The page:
The number of multi-family construction permits issued so far this year is at a nine year high, but that doesn’t mean there’s going to be a building boom.
The Pikes Peak Regional Building Department has issued 18 permits for developers to construct 407 multi-family units so far this year, the highest number of units approved annually since 2002.
But, in 2002 1,663 were approved.
“There’s no in-between in this town,” said Doug Carter with Sperry Van Ness. “The switch is either on or it’s off. We’re either building or there’s nothing happening.”
While some conditions indicate the county could be on the precipice of another building boom, many brokers believe this small permit surge is a one-off for developers.
The 1,663 units built in 2002 outnumber the total permits issued since then. During some years fewer than 100 units were approved, and in 2009, no multi-family permits were issued.
Before that, more than 1,000 permits were issued each year between 2000 to 2002.
Following those big building spurts in the early 2000s, vacancy rates surged and rent prices plummeted.
Vacancies stayed around 10 percent throughout the better part of the last decade and rents stagnated.
“There was no other market in the state where vacancy rates went up to 9, 10, 11, 12 percent and just stayed there,” said Division of Housing spokesman Ryan McMaken.
Other markets like metro Denver saw fluctuations over the last 10 years with fluctuating vacancy rates and rents. That didn’t happen here.
As people lose their homes to foreclosure; it’s harder to borrow money to buy single-family homes; and troops are flowing back into the city, vacancy rates have fallen to their lowest levels in a decade and rents are on the rise.
The division of housing reported that rent vacancies were about 5.8 percent in the first quarter of this year and up slightly to 6.4 percent in the second quarter.
The division hasn’t released third quarter vacancies yet. But Carter, who publishes his own Apartment Insights data about the local market and who is typically on track with the state report, found a 5.2 percent vacancy rate in Colorado Springs for the third quarter.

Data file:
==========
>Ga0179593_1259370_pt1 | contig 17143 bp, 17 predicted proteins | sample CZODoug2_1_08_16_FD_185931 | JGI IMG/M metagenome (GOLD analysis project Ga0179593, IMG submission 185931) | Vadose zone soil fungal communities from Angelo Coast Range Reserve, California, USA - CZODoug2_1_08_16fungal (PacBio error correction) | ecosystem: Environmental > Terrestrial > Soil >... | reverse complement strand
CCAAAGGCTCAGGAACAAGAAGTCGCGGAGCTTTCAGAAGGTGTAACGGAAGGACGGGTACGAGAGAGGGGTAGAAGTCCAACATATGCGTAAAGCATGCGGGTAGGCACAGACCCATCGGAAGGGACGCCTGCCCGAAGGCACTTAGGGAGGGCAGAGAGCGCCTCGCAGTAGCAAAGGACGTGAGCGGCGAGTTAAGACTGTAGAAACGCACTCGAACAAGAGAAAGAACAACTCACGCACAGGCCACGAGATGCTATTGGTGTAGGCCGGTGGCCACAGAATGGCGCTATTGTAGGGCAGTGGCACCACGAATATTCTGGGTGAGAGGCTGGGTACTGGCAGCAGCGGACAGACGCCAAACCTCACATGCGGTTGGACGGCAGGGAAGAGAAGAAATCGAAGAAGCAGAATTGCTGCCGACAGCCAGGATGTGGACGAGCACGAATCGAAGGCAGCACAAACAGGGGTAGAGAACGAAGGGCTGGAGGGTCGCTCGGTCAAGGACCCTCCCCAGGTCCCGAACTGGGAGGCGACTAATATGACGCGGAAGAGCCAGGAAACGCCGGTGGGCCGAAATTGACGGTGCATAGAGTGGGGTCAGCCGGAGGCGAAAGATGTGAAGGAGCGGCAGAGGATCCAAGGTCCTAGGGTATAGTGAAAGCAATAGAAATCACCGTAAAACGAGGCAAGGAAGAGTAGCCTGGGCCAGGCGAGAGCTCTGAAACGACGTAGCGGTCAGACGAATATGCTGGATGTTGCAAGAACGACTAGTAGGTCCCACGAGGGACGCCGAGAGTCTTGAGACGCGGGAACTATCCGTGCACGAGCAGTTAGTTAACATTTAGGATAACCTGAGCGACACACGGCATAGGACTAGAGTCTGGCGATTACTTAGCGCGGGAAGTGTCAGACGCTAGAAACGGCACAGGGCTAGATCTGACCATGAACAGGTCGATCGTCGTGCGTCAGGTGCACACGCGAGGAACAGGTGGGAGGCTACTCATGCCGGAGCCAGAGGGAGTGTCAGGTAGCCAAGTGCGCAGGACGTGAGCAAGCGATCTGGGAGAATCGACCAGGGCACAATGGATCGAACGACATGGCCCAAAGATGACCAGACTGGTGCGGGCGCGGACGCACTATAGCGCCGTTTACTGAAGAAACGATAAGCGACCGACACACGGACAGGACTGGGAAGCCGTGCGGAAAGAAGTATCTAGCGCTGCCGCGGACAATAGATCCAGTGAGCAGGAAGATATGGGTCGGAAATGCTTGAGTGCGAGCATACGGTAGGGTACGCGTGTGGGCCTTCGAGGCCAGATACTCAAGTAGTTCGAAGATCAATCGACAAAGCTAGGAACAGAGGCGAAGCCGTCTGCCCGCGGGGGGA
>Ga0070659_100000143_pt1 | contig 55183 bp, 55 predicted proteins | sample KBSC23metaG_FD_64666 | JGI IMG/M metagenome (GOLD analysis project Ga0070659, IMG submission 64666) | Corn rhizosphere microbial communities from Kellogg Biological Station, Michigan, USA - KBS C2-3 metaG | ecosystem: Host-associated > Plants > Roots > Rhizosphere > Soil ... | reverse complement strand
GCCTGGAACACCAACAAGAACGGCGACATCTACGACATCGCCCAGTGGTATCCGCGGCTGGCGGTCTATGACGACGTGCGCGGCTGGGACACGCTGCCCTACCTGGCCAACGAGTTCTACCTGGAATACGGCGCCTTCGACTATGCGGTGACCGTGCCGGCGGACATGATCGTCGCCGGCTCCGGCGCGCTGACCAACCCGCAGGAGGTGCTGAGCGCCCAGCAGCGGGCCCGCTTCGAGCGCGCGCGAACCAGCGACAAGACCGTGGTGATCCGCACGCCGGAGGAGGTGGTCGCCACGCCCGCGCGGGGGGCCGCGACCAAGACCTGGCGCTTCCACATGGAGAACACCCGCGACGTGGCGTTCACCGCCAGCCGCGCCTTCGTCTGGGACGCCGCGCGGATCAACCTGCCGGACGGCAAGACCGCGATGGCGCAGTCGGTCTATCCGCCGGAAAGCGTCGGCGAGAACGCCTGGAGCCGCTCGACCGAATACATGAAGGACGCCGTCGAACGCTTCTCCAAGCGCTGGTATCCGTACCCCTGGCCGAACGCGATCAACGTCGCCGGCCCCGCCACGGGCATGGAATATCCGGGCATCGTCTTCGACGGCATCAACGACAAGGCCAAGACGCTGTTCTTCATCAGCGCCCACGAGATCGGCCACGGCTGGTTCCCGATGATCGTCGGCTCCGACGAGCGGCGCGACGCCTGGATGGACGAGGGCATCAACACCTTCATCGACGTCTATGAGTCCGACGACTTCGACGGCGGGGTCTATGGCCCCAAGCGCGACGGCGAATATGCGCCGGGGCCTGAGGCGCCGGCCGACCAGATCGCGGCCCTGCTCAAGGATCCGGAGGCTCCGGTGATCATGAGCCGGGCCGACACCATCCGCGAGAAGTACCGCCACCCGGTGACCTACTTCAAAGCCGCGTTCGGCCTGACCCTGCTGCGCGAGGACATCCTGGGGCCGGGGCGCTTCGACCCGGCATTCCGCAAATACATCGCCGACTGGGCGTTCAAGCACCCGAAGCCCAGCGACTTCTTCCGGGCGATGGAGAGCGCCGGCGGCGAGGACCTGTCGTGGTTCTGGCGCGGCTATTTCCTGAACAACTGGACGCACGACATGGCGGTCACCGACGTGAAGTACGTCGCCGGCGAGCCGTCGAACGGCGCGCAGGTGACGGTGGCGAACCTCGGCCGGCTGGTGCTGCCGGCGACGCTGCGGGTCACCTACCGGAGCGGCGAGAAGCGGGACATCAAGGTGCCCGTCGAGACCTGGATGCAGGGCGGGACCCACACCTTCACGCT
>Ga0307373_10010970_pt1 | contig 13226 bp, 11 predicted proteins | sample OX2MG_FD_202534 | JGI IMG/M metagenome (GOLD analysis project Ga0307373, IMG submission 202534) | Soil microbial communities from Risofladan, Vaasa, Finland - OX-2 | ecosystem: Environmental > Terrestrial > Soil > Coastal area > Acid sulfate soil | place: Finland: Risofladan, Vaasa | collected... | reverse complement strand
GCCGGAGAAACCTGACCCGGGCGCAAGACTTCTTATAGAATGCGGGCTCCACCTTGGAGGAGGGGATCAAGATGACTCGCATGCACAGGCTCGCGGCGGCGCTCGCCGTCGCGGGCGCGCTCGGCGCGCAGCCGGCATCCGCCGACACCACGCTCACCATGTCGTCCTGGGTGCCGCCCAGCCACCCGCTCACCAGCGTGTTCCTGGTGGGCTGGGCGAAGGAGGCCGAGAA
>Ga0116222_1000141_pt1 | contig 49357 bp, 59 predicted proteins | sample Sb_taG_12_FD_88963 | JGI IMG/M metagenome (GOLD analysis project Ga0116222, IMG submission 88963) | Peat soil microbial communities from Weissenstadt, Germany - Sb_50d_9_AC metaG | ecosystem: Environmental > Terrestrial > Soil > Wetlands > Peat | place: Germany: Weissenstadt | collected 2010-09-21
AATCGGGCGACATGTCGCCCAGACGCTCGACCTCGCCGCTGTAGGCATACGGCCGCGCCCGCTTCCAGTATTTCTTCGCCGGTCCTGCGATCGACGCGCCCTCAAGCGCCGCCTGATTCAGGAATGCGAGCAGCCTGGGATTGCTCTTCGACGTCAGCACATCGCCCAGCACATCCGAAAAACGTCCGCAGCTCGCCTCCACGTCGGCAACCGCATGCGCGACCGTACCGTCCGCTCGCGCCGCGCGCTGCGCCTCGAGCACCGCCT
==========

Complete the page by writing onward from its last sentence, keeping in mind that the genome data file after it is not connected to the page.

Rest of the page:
As vacancies have fallen, rents have gone up and it’s stirred a long quiet optimism in the city’s apartment development community.
While the market seems prime for new apartment development there is one key ingredient missing — money.
Two of the biggest projects, accounting for most of this year’s permitting activity, include the Peak’s at Woodmen near Woodmen and Union and the Vistas at Jackson Creek in Monument. Both are luxury apartment developments where rents will likely be the highest in the region.
And they’ll have to be if developers are to justify the cost of construction, Said Ron Spraggins with apartment brokerage Commonwealth. With average rents in Colorado Springs around 91 cents per square foot, these new developments will have to demand at least $1.30, Spraggins said.
For a 1,000-square-foot apartment that would be $1,300 a month, which is more than a mortgage on a $220,000 house would cost.
That’s why Spraggins is not worried this surge in new permits will result in overbuilding. New construction is too expensive and financing is too hard to secure, he said.
Kevin McKenna, a senior advisor with Apartment Realty Advisors, agrees the market will likely be different this time that it will be able to control itself and keep from eagerly overproducing rental units.
“I’m not worried about there being an overbuilding of supply here,” McKenna said. “Times and economy were different in the early 2000s.Developers were a lot more optimistic. The sentiment is a little more tempered now. Developers aren’t counting on huge job growth and salary increases. I think it will stay in check.”
The spike in permitting activity isn’t that many units, not after nine years of almost no new construction, McKenna said.
“Anything is going to look like a dramatic jump after the last few years,” he said.
But 400 new units won’t likely make a big impact on the market.
“It would take thousands of new units,” Spraggins said.